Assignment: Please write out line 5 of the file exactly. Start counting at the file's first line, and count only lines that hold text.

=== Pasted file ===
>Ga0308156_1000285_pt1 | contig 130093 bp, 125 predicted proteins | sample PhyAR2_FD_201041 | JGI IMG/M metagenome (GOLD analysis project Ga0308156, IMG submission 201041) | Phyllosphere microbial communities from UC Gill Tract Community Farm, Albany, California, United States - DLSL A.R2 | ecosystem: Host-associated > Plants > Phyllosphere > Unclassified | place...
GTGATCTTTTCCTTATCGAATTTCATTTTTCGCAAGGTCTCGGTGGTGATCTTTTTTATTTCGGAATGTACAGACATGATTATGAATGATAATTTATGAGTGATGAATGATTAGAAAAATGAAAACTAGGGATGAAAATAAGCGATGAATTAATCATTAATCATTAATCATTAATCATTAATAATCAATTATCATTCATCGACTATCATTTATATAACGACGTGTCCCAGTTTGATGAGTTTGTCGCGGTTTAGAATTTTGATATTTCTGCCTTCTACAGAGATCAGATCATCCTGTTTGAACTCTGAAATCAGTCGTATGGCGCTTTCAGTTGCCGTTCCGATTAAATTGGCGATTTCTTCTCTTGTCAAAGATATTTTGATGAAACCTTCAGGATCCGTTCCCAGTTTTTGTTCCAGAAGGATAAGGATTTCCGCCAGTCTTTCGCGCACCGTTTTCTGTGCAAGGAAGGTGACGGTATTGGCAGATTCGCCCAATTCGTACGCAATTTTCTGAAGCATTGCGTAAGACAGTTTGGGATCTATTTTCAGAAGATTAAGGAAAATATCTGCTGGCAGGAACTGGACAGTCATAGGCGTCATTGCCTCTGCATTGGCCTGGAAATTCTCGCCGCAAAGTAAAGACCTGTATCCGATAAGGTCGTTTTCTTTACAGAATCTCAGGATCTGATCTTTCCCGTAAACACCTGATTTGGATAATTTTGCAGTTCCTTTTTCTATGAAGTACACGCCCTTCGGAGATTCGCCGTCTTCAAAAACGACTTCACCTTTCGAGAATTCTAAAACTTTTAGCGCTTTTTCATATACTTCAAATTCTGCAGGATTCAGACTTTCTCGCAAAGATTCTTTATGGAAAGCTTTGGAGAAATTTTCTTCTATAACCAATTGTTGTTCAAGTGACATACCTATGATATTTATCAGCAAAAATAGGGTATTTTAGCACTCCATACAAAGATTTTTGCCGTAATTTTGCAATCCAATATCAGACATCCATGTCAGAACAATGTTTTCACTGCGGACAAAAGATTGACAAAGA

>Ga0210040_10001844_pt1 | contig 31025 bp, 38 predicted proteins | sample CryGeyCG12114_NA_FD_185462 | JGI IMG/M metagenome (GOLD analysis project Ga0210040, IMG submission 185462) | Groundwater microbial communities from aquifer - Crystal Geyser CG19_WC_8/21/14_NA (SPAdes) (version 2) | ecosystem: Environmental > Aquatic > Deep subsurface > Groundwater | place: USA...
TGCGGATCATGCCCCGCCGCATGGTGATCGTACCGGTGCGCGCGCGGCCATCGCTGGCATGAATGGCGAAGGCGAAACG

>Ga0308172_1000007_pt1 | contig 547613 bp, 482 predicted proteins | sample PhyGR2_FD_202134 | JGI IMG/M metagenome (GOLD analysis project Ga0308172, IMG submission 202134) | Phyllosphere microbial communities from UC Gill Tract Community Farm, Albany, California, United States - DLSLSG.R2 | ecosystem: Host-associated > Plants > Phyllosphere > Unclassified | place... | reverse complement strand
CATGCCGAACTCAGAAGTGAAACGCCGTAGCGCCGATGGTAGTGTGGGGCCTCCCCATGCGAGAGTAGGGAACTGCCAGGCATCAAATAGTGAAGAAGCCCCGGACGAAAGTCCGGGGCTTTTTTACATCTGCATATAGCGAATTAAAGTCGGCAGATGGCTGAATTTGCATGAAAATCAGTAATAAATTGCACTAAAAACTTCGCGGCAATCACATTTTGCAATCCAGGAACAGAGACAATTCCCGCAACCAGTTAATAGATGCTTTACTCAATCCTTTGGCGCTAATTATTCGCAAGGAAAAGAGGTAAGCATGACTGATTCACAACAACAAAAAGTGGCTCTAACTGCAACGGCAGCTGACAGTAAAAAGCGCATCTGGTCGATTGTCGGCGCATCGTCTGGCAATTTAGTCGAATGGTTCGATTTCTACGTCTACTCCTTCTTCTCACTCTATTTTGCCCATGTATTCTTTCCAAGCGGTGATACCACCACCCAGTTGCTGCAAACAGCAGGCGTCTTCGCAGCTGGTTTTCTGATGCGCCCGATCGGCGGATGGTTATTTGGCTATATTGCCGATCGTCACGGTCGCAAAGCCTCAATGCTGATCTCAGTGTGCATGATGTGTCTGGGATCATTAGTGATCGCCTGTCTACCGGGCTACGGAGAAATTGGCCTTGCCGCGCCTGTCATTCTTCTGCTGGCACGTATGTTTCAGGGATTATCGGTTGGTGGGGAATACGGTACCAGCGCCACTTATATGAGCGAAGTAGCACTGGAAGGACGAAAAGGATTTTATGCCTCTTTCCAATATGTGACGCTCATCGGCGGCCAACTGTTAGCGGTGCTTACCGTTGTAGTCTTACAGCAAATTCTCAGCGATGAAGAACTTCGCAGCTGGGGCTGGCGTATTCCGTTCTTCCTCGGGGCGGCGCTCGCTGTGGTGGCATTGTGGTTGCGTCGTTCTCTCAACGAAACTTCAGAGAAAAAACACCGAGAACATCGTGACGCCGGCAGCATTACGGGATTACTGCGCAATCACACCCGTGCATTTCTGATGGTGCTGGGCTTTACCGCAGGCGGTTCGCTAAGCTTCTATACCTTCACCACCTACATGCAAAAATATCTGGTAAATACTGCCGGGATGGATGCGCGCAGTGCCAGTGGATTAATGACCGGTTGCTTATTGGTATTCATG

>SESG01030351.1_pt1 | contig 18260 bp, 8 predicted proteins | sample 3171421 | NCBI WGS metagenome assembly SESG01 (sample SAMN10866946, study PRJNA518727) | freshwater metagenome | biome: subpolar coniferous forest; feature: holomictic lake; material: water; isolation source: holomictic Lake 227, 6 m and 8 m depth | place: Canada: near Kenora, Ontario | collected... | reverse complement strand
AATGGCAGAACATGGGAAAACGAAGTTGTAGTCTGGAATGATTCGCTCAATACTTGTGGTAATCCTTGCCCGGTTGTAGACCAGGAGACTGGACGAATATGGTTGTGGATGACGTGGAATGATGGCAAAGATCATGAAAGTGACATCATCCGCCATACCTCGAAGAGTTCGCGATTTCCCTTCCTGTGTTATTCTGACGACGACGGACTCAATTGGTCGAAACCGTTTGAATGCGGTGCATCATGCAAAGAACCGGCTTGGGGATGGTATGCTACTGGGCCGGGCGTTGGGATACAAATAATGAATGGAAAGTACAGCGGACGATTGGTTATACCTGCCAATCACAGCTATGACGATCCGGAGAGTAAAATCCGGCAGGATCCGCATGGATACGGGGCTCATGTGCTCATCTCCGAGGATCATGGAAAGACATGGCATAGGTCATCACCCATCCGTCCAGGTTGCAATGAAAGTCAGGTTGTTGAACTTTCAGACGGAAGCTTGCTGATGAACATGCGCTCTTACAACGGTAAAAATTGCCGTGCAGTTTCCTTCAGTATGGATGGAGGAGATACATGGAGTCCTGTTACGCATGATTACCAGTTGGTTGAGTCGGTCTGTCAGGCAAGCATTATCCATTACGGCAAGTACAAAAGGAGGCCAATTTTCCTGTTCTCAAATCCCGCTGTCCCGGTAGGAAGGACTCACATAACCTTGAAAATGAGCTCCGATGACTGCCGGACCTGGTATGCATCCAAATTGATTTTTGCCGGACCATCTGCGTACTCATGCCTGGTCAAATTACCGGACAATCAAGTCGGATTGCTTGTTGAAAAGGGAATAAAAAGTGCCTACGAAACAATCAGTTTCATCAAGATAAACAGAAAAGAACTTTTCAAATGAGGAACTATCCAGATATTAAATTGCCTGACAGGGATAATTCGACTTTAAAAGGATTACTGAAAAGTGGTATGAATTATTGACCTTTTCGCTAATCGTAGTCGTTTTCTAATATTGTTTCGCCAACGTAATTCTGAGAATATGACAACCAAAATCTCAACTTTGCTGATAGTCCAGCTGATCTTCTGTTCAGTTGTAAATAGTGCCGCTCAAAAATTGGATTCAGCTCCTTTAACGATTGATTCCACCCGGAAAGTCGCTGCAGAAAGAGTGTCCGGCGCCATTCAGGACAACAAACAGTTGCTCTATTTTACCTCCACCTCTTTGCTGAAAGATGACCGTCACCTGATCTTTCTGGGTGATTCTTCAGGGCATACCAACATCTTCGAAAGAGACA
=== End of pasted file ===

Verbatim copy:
>Ga0308172_1000007_pt1 | contig 547613 bp, 482 predicted proteins | sample PhyGR2_FD_202134 | JGI IMG/M metagenome (GOLD analysis project Ga0308172, IMG submission 202134) | Phyllosphere microbial communities from UC Gill Tract Community Farm, Albany, California, United States - DLSLSG.R2 | ecosystem: Host-associated > Plants > Phyllosphere > Unclassified | place... | reverse complement strand